The project was launched by the Secretary of State for Trade and Industry, Hon Abdou Kolley on the 6th of September 2008. The project was implement over the weekend by about 60 staff of both PURA and the utility NAWEC.

Following the implementation the response from the general public was overwhelmingly positive. PURA continued with the sensitisation campaign and infact the Ministry of Energy, with support from the Economic Community of West African States, ECOWAS, has infact reacted by asking PURA to assist in scaling the pilot project into a National CFL project to change all the lamps in the country.

The project has been monitored for three months now and the results confirm that consumers’ consumption has infact decreased dramatically in many households as much as 50% of their previous month’s bill.

For the utility company, loses on the network improved dramatically. The Standard for supply voltages in The Gambia is 220-230V, however due to overloaded distribution lines its very typical for consumers to experience low voltages at home. Current reading as well as tail-end voltages on both circuits improved considerably thus improving Quality of Service as well.

The CFL Pilot project was a success that demonstrated the competence of the regulator in initiating a national debate on the way to solve the energy needs of the country. Since its completion PURA has been receiving investors eager to promote energy efficient technologies and last week a company from Holland flew in to promote the use of LED lighting in The Gambia.

Indeed, it serves as an example of how regulators will have to push for the need to bring energy efficiency to the fore of energy regulation but also national debate. Currently in almost all AFUR member countries, huge amount of energy is lost and if saved could contribute to meeting the energy demand of member countries and also promote sustainable development.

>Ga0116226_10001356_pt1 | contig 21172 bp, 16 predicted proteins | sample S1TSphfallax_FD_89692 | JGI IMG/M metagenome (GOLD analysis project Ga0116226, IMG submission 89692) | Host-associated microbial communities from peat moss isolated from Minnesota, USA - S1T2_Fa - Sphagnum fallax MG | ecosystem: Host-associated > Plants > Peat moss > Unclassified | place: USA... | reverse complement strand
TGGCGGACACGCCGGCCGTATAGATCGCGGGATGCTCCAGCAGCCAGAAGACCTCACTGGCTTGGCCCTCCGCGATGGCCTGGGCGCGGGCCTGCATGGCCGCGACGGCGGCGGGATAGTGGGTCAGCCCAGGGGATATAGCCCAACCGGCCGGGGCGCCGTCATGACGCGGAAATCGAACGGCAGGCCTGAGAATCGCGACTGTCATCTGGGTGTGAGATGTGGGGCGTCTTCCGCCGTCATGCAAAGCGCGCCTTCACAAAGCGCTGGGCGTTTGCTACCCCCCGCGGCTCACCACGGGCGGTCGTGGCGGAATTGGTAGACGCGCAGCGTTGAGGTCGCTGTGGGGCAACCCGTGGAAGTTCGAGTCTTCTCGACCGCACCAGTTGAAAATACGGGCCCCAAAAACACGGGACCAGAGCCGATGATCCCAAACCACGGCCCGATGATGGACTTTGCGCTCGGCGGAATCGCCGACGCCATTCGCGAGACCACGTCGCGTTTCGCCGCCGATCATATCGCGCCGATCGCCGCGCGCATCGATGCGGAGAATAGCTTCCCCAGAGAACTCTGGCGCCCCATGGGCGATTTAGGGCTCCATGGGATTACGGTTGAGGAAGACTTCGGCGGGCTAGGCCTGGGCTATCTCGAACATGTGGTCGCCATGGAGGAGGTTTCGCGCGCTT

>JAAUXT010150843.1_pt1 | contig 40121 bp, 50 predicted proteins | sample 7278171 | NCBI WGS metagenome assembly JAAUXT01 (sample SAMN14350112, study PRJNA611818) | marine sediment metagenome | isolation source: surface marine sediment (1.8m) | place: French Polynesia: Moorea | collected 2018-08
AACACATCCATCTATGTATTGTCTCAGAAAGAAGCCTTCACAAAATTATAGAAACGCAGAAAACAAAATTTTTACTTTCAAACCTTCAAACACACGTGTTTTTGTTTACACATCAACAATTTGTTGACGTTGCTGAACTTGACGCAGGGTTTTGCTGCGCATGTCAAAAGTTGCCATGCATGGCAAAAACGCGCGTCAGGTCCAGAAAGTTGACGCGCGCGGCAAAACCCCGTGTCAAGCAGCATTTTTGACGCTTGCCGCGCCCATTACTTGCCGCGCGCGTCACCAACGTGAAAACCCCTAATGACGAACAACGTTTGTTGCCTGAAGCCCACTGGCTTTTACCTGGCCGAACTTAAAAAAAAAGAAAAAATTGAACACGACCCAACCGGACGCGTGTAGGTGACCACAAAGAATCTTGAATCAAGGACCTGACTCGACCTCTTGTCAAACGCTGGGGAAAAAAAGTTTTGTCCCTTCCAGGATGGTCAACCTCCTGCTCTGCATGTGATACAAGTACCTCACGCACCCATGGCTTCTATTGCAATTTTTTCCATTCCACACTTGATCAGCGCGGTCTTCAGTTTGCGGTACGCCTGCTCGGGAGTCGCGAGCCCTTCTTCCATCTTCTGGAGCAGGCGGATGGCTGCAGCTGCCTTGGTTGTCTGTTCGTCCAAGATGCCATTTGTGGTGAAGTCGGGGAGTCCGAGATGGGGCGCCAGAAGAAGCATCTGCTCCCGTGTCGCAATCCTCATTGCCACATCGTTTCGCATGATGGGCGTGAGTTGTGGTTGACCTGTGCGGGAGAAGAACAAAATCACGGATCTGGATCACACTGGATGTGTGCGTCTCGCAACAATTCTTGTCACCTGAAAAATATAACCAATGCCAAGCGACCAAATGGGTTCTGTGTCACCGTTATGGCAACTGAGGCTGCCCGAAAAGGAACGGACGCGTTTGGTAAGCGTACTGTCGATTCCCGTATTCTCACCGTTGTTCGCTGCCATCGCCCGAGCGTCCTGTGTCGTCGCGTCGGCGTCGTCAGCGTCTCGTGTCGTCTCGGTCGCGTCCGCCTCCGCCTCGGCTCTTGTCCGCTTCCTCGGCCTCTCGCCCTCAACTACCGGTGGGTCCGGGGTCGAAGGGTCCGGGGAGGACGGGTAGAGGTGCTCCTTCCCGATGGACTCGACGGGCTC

Banjul CFL Project

PURA conducted a second CFL project on 16th July 2011 this time at tobacco road in Banjul and this time 1000 CFL lamps were distributed to the neighborhood at the back of Saint Augustine’s high school leading up to the bond road stream. The lamps were distributed free of charge to the residents of the identified area that was carefully chosen in collaboration with NAWEC the national water and electricity company. The area was identified as a poor neighborhood with a poorly distribution network with high losses.

The picture on the right above shows the Lord Mayor of Banjul, Samba Faal installing the first CFL lamp from the project with the Director General of PURA Mr. Abdou Jobe looking on right behind him.  The launching of the project also included the explanation and live demonstration of the benefits CFLs by PURA Electrical Engineer, Mr. Mammusa Campbell.

To help  reduce network losses(36%) and alleviate the impact of high tariffs (US$0.26/kWh) resulting from a mode of generation that is based on fossil fuels, energy efficiency is  a key initiative of the utilities regulator in assisting the sector to have a win-win-win situation for all parties including the regulator, the utility and  consumers.

Key amongst the objectives of the project was the following:

  • Change Consumer Lamps from incandescent to CFL’s
  • Advice Consumers on how to save Energy save money and save our environment.
  • Help Consumers to save energy
  • Provide CFL lamps FREE to consumers to realize Energy savings
  • Reduce the unnecessary loads on the Pilot Transformer Substation
  • Improve the voltage level at the consumer premises
  • Reduce the losses on the low voltage feeders.
  • Reduce load level at the transformer substation
  • Assist NAWEC to improve upon its quality of Service.